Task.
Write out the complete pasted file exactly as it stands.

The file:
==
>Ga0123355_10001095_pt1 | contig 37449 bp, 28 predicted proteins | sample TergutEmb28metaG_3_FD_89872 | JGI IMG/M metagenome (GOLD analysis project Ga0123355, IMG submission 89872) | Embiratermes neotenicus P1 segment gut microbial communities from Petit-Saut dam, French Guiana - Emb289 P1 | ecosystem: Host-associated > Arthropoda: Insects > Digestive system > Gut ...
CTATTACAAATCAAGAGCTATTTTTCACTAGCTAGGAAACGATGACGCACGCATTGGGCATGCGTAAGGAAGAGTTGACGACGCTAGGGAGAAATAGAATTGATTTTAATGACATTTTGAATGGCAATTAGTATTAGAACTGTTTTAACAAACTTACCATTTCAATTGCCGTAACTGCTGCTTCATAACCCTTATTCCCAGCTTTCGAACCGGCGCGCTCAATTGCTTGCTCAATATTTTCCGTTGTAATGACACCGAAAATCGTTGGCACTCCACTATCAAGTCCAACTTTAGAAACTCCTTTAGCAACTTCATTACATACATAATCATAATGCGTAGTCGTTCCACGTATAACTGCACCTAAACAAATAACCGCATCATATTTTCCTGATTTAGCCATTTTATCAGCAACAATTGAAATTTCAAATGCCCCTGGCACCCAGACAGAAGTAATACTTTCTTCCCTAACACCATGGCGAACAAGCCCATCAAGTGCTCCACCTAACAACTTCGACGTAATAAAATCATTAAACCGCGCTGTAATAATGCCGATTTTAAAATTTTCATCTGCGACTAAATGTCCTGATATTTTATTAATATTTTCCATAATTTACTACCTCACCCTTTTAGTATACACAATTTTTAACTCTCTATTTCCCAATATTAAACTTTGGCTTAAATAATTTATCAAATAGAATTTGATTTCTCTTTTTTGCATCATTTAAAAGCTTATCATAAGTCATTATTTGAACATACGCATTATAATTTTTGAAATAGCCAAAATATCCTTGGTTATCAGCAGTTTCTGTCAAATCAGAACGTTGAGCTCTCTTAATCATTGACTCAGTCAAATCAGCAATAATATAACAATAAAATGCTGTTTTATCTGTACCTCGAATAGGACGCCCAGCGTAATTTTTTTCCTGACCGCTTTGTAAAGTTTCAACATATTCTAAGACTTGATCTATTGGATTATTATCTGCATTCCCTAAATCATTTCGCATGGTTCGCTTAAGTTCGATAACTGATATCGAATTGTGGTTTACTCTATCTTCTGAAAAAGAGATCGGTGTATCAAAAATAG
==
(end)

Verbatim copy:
>Ga0123355_10001095_pt1 | contig 37449 bp, 28 predicted proteins | sample TergutEmb28metaG_3_FD_89872 | JGI IMG/M metagenome (GOLD analysis project Ga0123355, IMG submission 89872) | Embiratermes neotenicus P1 segment gut microbial communities from Petit-Saut dam, French Guiana - Emb289 P1 | ecosystem: Host-associated > Arthropoda: Insects > Digestive system > Gut ...
CTATTACAAATCAAGAGCTATTTTTCACTAGCTAGGAAACGATGACGCACGCATTGGGCATGCGTAAGGAAGAGTTGACGACGCTAGGGAGAAATAGAATTGATTTTAATGACATTTTGAATGGCAATTAGTATTAGAACTGTTTTAACAAACTTACCATTTCAATTGCCGTAACTGCTGCTTCATAACCCTTATTCCCAGCTTTCGAACCGGCGCGCTCAATTGCTTGCTCAATATTTTCCGTTGTAATGACACCGAAAATCGTTGGCACTCCACTATCAAGTCCAACTTTAGAAACTCCTTTAGCAACTTCATTACATACATAATCATAATGCGTAGTCGTTCCACGTATAACTGCACCTAAACAAATAACCGCATCATATTTTCCTGATTTAGCCATTTTATCAGCAACAATTGAAATTTCAAATGCCCCTGGCACCCAGACAGAAGTAATACTTTCTTCCCTAACACCATGGCGAACAAGCCCATCAAGTGCTCCACCTAACAACTTCGACGTAATAAAATCATTAAACCGCGCTGTAATAATGCCGATTTTAAAATTTTCATCTGCGACTAAATGTCCTGATATTTTATTAATATTTTCCATAATTTACTACCTCACCCTTTTAGTATACACAATTTTTAACTCTCTATTTCCCAATATTAAACTTTGGCTTAAATAATTTATCAAATAGAATTTGATTTCTCTTTTTTGCATCATTTAAAAGCTTATCATAAGTCATTATTTGAACATACGCATTATAATTTTTGAAATAGCCAAAATATCCTTGGTTATCAGCAGTTTCTGTCAAATCAGAACGTTGAGCTCTCTTAATCATTGACTCAGTCAAATCAGCAATAATATAACAATAAAATGCTGTTTTATCTGTACCTCGAATAGGACGCCCAGCGTAATTTTTTTCCTGACCGCTTTGTAAAGTTTCAACATATTCTAAGACTTGATCTATTGGATTATTATCTGCATTCCCTAAATCATTTCGCATGGTTCGCTTAAGTTCGATAACTGATATCGAATTGTGGTTTACTCTATCTTCTGAAAAAGAGATCGGTGTATCAAAAATAG